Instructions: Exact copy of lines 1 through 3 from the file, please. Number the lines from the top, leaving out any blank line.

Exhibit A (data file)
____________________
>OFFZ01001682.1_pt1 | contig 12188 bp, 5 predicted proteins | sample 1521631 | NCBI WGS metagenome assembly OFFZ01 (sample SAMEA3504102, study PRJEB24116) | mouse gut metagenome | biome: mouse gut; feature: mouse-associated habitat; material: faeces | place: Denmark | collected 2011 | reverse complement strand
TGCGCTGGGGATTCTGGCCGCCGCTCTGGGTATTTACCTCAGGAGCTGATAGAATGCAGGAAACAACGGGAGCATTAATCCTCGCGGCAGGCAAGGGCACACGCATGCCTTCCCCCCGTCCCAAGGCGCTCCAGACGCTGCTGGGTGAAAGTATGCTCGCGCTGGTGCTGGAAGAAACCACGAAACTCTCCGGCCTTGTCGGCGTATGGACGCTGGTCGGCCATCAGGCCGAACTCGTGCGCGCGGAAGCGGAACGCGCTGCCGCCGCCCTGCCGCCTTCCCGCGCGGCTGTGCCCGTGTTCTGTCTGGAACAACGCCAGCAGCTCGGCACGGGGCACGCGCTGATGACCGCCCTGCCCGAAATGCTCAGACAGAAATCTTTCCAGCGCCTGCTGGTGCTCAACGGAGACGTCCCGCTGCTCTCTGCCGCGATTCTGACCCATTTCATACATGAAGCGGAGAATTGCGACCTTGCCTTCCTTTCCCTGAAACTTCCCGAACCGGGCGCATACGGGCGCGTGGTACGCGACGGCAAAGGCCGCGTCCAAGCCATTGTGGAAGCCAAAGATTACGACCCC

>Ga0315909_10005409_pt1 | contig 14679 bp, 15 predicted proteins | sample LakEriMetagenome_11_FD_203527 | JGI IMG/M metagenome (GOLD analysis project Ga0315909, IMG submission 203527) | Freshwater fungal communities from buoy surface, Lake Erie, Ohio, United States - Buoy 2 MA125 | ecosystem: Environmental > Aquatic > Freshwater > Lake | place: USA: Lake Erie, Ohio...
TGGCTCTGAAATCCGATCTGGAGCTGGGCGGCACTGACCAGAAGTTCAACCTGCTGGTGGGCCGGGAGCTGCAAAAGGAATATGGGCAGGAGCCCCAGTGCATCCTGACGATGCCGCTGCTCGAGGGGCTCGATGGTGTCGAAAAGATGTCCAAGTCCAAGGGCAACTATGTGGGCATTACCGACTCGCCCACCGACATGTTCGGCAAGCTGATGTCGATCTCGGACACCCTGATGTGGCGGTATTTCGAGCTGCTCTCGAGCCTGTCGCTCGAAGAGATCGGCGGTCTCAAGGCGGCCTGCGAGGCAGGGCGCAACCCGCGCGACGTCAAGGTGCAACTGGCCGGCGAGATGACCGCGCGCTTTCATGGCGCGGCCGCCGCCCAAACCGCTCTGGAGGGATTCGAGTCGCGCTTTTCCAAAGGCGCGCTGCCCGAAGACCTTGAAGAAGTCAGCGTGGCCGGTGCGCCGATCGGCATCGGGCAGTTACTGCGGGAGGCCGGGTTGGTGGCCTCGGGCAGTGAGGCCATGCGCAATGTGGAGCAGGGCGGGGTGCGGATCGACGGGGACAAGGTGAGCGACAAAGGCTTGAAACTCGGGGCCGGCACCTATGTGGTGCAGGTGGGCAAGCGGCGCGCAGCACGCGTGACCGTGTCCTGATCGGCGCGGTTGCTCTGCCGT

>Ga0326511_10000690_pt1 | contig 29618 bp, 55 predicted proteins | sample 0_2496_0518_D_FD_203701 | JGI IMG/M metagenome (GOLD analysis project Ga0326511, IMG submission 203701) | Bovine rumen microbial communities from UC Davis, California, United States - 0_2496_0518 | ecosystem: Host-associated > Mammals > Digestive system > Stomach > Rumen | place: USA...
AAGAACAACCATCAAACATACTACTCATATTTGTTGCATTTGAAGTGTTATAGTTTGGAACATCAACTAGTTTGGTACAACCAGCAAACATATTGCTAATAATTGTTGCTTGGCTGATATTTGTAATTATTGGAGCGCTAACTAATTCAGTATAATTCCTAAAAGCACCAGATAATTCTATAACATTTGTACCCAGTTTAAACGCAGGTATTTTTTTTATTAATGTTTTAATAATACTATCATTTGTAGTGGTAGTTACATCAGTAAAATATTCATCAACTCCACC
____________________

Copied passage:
>OFFZ01001682.1_pt1 | contig 12188 bp, 5 predicted proteins | sample 1521631 | NCBI WGS metagenome assembly OFFZ01 (sample SAMEA3504102, study PRJEB24116) | mouse gut metagenome | biome: mouse gut; feature: mouse-associated habitat; material: faeces | place: Denmark | collected 2011 | reverse complement strand
TGCGCTGGGGATTCTGGCCGCCGCTCTGGGTATTTACCTCAGGAGCTGATAGAATGCAGGAAACAACGGGAGCATTAATCCTCGCGGCAGGCAAGGGCACACGCATGCCTTCCCCCCGTCCCAAGGCGCTCCAGACGCTGCTGGGTGAAAGTATGCTCGCGCTGGTGCTGGAAGAAACCACGAAACTCTCCGGCCTTGTCGGCGTATGGACGCTGGTCGGCCATCAGGCCGAACTCGTGCGCGCGGAAGCGGAACGCGCTGCCGCCGCCCTGCCGCCTTCCCGCGCGGCTGTGCCCGTGTTCTGTCTGGAACAACGCCAGCAGCTCGGCACGGGGCACGCGCTGATGACCGCCCTGCCCGAAATGCTCAGACAGAAATCTTTCCAGCGCCTGCTGGTGCTCAACGGAGACGTCCCGCTGCTCTCTGCCGCGATTCTGACCCATTTCATACATGAAGCGGAGAATTGCGACCTTGCCTTCCTTTCCCTGAAACTTCCCGAACCGGGCGCATACGGGCGCGTGGTACGCGACGGCAAAGGCCGCGTCCAAGCCATTGTGGAAGCCAAAGATTACGACCCC

>Ga0315909_10005409_pt1 | contig 14679 bp, 15 predicted proteins | sample LakEriMetagenome_11_FD_203527 | JGI IMG/M metagenome (GOLD analysis project Ga0315909, IMG submission 203527) | Freshwater fungal communities from buoy surface, Lake Erie, Ohio, United States - Buoy 2 MA125 | ecosystem: Environmental > Aquatic > Freshwater > Lake | place: USA: Lake Erie, Ohio...